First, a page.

MPs vote on Brexit deal: Your questions answered

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A Brexit deal has been negotiated by the UK government and the EU, but MPs still have to agree on it.

We answer a sample of the questions we have received from readers on that process.

What is the difference between the Withdrawal Agreement Bill and the "meaningful vote"? - Ian Dearle

For Parliament to approve a draft Brexit deal, MPs by law have to agree on its contents in principle, through a vote on a motion in the House of Commons - also known as the "meaningful vote".

Then, after that, the Withdrawal Agreement Bill - which turns the deal reached with the EU into UK law - needs to be passed.

But since the Commons Speaker refused a government request to hold a "meaningful vote" on its Brexit deal on Monday 21 October, the government plans to bring forward the Withdrawal Agreement Bill on Tuesday. It is possible that the text of the Withdrawal Agreement Bill could contain a clause removing the need for a separate "meaningful vote".

If Parliament makes amendments to any part of the agreements with the EU do these have to go back to the EU for agreement? - Pauline Connolly

Parliament does not have the power to make any changes to the withdrawal agreement itself - the legally-binding part of the Brexit deal.

That means an amendment can only go as far as compelling the government to try to negotiate further changes. However, this would completely rely on the EU engaging with the idea of reopening the withdrawal agreement for further revision. There could also be amendments to the bill that aren't directly about the text of the deal.

What happens if the EU refuses a delay? - Mandy Hunt

If the EU refuses a delay then the default position is that the UK will leave the EU at 23:00 on Thursday 31 October. If a deal has been passed by Parliament, and had final approval from the EU, the UK will leave with a deal. If it has not been passed, then the UK would leave without a deal. The only other outcome would be that Parliament votes to revoke Article 50 and cancels Brexit.

Can the EU stop the clock ie no extension given but allow a few days for legislation to be completed? - Ramsay Dunning

The exit date of 31 October is written into both UK and EU law. The only way that date can be changed is by agreeing an extension to Article 50 of the Lisbon Treaty, which sets out what happens when a country decides it wants to leave the EU.

If a deal was very close to being passed into law, the EU could offer a very short extension - sometimes referred to as a "technical extension" - just to finish getting the legislation done. But that's still an extension, even if it only provides a few days leeway.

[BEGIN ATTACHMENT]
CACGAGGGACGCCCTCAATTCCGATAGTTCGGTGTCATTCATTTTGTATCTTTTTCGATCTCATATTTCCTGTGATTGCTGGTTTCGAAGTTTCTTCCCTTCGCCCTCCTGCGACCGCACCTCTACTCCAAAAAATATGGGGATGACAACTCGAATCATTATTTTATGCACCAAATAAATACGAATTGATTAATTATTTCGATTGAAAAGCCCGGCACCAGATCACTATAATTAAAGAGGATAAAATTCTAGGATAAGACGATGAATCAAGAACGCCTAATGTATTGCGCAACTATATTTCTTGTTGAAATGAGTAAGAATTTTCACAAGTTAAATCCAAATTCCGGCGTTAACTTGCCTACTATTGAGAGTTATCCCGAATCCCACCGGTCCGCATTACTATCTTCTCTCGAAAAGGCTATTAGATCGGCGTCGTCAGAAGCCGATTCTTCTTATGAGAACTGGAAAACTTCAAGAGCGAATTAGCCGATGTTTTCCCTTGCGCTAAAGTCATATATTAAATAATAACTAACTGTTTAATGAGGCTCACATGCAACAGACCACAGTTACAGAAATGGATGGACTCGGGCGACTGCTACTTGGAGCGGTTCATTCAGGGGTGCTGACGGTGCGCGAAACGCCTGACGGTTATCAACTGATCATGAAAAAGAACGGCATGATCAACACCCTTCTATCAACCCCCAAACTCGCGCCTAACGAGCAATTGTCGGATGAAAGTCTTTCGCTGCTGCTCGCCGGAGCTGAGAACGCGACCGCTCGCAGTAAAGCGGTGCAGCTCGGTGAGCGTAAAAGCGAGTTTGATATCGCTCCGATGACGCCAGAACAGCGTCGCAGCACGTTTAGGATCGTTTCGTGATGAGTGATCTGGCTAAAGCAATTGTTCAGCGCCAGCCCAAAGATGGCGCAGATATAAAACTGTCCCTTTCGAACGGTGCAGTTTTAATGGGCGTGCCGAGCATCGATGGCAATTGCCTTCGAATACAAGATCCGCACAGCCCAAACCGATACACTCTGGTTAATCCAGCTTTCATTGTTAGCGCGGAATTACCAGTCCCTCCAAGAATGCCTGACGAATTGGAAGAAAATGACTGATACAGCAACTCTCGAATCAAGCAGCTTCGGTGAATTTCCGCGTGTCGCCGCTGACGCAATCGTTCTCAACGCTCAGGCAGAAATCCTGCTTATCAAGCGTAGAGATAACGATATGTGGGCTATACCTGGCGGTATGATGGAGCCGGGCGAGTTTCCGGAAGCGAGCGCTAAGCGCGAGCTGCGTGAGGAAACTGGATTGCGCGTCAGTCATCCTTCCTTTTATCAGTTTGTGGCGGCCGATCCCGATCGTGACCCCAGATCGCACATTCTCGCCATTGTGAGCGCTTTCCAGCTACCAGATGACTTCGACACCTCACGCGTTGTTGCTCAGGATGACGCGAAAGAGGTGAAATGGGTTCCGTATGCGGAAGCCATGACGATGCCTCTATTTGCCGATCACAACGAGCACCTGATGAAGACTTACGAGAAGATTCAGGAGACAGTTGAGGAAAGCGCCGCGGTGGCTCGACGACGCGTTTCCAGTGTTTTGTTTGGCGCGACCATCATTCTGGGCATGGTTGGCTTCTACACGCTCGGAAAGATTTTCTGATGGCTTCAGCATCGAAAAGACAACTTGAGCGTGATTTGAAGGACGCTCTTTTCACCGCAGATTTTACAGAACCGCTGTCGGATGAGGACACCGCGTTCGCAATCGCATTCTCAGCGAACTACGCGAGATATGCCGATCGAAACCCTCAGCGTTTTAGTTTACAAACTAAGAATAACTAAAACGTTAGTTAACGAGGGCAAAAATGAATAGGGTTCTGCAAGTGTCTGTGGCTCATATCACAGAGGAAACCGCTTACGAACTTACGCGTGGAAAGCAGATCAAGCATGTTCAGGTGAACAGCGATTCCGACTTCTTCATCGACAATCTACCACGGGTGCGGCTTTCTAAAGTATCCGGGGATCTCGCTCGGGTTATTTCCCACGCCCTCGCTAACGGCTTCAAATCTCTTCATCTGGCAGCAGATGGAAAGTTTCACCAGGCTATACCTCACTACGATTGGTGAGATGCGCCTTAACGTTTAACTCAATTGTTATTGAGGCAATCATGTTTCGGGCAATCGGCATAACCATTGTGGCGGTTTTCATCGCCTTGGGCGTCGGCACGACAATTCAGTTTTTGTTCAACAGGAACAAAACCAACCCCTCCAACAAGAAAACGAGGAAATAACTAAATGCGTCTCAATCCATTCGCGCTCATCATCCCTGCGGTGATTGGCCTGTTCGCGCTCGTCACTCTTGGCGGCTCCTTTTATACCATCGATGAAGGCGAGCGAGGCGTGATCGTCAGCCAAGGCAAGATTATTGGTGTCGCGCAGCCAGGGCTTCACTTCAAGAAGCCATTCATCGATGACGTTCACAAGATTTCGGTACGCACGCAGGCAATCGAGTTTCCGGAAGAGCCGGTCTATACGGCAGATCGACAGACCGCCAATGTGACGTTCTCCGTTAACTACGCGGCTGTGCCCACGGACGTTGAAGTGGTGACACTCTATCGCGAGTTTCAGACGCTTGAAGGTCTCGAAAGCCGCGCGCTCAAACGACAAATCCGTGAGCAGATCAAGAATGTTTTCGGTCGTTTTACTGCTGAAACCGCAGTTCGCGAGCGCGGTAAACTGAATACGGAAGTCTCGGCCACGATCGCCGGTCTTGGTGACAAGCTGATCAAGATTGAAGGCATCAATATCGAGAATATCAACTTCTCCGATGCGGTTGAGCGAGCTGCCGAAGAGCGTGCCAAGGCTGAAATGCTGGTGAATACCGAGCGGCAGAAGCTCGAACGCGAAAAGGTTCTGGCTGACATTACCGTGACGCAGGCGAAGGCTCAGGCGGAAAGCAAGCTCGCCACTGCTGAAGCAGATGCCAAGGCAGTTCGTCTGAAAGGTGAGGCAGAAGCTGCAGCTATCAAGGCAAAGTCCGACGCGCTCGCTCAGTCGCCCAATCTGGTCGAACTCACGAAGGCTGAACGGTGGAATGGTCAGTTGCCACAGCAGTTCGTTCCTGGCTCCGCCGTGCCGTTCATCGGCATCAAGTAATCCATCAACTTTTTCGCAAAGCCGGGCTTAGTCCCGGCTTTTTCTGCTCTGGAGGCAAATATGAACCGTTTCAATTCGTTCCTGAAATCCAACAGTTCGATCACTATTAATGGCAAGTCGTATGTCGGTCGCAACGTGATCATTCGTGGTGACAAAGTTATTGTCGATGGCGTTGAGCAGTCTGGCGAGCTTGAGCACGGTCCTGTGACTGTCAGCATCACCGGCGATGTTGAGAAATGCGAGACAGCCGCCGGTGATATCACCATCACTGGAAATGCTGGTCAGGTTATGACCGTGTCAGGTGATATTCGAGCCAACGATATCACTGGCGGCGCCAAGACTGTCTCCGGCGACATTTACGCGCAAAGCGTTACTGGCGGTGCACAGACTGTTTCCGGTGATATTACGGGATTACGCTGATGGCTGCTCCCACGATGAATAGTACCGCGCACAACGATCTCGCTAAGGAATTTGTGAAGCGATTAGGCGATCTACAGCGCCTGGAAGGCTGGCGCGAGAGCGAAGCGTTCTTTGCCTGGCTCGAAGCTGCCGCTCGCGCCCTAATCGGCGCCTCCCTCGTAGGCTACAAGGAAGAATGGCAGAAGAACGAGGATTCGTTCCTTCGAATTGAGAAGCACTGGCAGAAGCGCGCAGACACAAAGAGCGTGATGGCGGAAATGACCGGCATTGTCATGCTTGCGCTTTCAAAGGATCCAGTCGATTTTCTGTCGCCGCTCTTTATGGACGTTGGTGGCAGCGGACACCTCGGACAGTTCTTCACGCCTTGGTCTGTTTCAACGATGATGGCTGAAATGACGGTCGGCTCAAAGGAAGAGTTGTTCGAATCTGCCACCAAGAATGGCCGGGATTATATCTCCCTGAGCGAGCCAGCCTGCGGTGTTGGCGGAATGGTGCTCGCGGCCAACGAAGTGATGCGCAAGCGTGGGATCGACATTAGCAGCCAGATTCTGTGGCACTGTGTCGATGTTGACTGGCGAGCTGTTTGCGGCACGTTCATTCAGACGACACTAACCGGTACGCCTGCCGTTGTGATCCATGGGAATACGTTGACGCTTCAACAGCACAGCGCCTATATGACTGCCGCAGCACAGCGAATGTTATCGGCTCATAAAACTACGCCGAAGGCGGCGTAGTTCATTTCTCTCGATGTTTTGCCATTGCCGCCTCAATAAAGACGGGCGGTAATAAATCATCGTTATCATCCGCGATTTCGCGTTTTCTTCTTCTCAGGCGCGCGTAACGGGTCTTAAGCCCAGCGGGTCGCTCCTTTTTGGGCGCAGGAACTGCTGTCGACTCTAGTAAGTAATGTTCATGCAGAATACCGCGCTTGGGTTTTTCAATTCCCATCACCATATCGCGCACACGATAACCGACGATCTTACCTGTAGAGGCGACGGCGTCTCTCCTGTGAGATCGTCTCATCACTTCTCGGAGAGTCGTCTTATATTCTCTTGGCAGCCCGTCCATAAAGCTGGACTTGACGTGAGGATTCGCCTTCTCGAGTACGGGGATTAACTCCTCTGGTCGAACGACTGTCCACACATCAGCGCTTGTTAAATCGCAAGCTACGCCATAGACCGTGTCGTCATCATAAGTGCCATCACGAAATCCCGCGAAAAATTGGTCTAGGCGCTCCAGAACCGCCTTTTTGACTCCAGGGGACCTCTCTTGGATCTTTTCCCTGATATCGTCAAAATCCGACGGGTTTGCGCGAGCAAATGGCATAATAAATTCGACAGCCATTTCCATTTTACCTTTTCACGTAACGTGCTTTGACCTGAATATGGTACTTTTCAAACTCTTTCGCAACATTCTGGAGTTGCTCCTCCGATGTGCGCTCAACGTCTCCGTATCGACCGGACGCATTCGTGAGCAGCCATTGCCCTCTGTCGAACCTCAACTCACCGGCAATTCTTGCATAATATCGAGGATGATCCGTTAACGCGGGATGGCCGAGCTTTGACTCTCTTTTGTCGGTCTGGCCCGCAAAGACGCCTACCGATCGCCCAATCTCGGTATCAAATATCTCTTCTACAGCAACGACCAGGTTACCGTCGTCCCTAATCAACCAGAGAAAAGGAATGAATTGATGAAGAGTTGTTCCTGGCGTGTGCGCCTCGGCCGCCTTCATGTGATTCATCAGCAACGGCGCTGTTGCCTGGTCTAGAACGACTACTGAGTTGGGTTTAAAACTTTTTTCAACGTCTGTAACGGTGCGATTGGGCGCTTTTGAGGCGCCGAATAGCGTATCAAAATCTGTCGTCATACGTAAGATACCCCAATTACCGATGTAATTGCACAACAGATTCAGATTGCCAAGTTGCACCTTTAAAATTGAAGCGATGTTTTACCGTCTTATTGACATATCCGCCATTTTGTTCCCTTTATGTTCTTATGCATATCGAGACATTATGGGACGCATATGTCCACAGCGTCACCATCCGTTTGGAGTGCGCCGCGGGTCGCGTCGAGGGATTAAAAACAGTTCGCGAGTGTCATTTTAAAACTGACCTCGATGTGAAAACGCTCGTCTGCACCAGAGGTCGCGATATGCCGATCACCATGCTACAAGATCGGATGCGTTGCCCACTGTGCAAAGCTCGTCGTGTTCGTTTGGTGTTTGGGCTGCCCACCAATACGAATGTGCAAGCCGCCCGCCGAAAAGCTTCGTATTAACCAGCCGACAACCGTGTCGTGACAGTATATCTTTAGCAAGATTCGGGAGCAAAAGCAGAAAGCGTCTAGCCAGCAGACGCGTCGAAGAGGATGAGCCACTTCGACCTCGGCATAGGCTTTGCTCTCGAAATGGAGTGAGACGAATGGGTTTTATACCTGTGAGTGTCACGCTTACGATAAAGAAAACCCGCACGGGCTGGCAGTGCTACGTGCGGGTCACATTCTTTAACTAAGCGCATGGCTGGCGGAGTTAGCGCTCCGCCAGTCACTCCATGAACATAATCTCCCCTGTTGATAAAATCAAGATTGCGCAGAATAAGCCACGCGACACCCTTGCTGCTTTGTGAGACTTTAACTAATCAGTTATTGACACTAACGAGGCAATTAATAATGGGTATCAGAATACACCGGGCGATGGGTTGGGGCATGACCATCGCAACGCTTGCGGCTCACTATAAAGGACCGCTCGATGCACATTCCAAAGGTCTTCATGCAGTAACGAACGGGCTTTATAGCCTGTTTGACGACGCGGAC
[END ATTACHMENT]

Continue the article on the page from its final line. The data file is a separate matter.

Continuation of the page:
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Can the UK as a member of the EU veto an extension? - Sandra Wrighton

No, it is up to the other 27 countries to make a decision on an extension, in a meeting of the European Council, at which the UK would not be present. UK law requires the PM to accept a three-month extension to 31 January 2020 automatically, and if another date is offered it would be up to parliament rather than the government to decide whether to accept it.

What sort of conditions might the EU impose in return for granting an extension to Article 50? - Michael-John Knatchbull

The EU could place whatever conditions it likes to the extension.

The last extension, for example, was granted on the condition that the UK participated in the elections to the European Parliament.

Parliament could choose to reject the extension if it didn't like the conditions.

Why can't we revoke Article 50 for one year, make a deal in parliament, then trigger Article 50 again and then go to the EU with the deal? - Richard Harding

The European Court of Justice (ECJ) ruled at the end of 2018 that the UK could revoke Article 50 and stay in the EU, without needing anybody else to agree.

But it also said the decision should be "unequivocal and unconditional", suggesting that the ECJ would take a dim view of any attempt to withdraw an Article 50 notification and then resubmit it again a short time later.

Is there a possibility of a no-confidence vote in the Commons? - H. Moers

A no-confidence vote remains an option. If used, it could result in either an alternative government forming, or an early general election.

If the leader of the opposition - currently Labour leader Jeremy Corbyn - introduces the motion, convention means the government will hold a vote.

It only takes a simple majority to pass a no-confidence motion (ie more MPs voting for it then against).

Even if a no-confidence vote passes, Prime Minister Boris Johnson wouldn't necessarily be forced to resign.

Labour and other opposition parties would then have 14 days to try to form an alternative government.

But if that fails to happen, the rules say that once the two-week period expires, an election is automatically triggered.

If Boris Johnson succeeds in passing the deal and subsequently wins an election, what stops him from implementing a no deal, post transition period? - Avelina Wright

Nothing, if he had a clear majority in the House of Commons to do that. But it would be a slightly different version of no deal than the one for which preparations are being made at the moment.

When we talk about "no deal" at the moment we mean no agreement on how we leave or on the future relationship.

The withdrawal agreement sorts out a number of things, including the Irish border, citizens' rights and the divorce bill.

If the UK came to the end of the transition period without any free trade agreement in place, then there would be no deal on the future relationship. The UK would default to basic WTO rules to govern trade with its nearest neighbours.

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